If you've noticed changes to your breasts and you're over 70, tell your doctor. Chances are it's nothing serious, but you're not wasting anyone's time by getting it checked out. Call your GP today.
Some symptoms may be caused by other conditions, such as a cyst or abscess, which may still need treatment. But don't try to diagnose yourself. Go and see your doctor now to find out for sure.
Noticing unusual changes to your breasts can be a sign of breast cancer, which is why it's so important to see your doctor straight away. Early detection makes it easier to treat. Seeing your doctor could save your life.
I would urge other women to be aware of changes to their breasts. If you notice something out of the ordinary, visit your doctor straight away.
Margaret Underwood, aged 76
It's important to get to know how your breasts look and feel normally so you'll find it easier to spot something unusual. If you notice an unusual change, see your doctor.
Possible signs of breast cancer include:
If you have any of these symptoms, see your GP as soon as possible. If you know anyone who has any of these symptoms, insist they see their doctor.
Supporter of Breast Cancer Care
Like many women over 70, I don’t tend to look at my breasts very often. But when I spotted some changes to my breast in April 2012, I knew I needed to act quickly. One of my nipples and the skin underneath had changed, so I made an appointment to see my doctor straight away. I was sent for tests and diagnosed with breast cancer.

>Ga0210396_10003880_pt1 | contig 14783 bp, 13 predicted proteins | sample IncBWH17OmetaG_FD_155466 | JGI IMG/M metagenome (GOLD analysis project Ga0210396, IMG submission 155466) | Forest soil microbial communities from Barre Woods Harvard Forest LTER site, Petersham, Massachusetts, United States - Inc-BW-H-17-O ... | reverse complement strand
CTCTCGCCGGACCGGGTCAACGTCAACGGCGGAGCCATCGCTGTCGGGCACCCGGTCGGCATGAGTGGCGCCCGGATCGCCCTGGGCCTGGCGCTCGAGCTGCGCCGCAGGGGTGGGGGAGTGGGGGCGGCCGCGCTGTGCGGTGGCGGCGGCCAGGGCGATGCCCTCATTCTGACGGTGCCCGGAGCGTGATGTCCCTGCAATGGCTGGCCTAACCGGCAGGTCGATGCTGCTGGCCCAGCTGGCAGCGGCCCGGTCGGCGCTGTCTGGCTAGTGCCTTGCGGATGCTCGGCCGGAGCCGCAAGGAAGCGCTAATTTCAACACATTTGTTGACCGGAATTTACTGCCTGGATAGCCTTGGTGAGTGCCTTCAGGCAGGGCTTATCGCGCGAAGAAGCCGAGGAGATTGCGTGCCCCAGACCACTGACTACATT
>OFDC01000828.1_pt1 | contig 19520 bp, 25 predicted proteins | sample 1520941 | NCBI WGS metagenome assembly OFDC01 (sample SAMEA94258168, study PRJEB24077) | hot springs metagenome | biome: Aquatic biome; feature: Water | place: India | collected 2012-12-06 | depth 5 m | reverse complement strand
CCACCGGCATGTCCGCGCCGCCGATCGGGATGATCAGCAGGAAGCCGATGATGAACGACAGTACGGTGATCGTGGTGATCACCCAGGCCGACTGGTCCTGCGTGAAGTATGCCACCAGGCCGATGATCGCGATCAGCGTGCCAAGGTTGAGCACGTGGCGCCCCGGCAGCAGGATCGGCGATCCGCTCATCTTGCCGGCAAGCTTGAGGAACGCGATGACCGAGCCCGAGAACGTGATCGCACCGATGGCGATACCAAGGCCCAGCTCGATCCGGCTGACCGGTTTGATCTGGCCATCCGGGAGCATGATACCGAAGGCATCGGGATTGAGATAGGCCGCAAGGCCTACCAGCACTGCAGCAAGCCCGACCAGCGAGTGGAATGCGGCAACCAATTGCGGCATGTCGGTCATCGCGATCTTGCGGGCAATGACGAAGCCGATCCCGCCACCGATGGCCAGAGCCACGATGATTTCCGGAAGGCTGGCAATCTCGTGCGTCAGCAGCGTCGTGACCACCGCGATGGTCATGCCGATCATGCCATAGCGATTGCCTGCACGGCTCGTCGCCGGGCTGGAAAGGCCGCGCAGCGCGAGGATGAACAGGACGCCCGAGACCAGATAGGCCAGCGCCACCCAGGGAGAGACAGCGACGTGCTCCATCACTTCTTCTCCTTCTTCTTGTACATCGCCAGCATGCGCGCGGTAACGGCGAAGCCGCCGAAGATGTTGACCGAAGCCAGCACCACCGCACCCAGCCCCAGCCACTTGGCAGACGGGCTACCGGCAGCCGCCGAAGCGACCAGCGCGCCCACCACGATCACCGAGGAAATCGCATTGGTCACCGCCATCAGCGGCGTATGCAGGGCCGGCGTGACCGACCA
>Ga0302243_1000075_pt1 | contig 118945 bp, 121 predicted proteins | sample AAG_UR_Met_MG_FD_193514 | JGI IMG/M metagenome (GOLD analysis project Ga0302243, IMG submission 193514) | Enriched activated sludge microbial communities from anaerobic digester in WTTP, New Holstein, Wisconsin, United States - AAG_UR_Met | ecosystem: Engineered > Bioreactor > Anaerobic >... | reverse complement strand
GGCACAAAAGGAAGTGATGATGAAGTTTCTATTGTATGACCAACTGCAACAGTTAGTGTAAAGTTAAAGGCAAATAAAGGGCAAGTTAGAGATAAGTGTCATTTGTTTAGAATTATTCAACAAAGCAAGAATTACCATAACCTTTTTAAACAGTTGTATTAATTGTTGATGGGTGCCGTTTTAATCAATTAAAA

Although I suspected cancer, it was still a shock to hear – I didn’t realise that the older you are, the more likely you are to get it. Thanks to treatment, my tumour was successfully removed. I’m so glad I acted quickly. I would urge other women to be aware of changes to their breasts. If you notice something out of the ordinary, visit your doctor straight away.
You're not wasting anyone's time by getting your symptoms checked out. It's much better to be sure – your mind will be put at rest if it's not serious.
At your appointment, your GP may ask about your symptoms, family history and carry out a physical examination of your breasts.
You may also be referred to a hospital to see a specialist if further examinations and tests are needed.
Find out what to expect when you see your doctor – watch the video.
Breast cancer is the most common cancer in England, with around 46,000 women diagnosed each year. The older you are, the more likely you are to get it — one in three women who get breast cancer are aged 70 and over.
If breast cancer is detected early, it is more treatable. Finding it early could save your life.
Breast screening uses x-rays to look at the breasts (mammography). Women between the ages of 50 and 70 are currently invited for screening every three years. Screening can detect breast cancer at an earlier stage. In some parts of England, some women aged 47–49 and 71–73 are being invited for screening as part of a major research trial.
If you’re over 70, you can ask for a free screening every three years. Just get in touch with your local breast screening unit to make an appointment (find your local unit on NHS Choices at nhs.uk/breastscreening).
Whatever your age, and even if you attend screening, it's important to remain breast aware. If you find anything unusual or notice a possible symptom, don't wait for your screening appointment – see your doctor right away to be on the safe side.
A healthy lifestyle can help you reduce your risk of breast cancer. Some ways to stay healthy are:
For more information on how to reduce your risk of cancer, visit nhs.uk/reduce-your-risk.
Content last reviewed: June 2016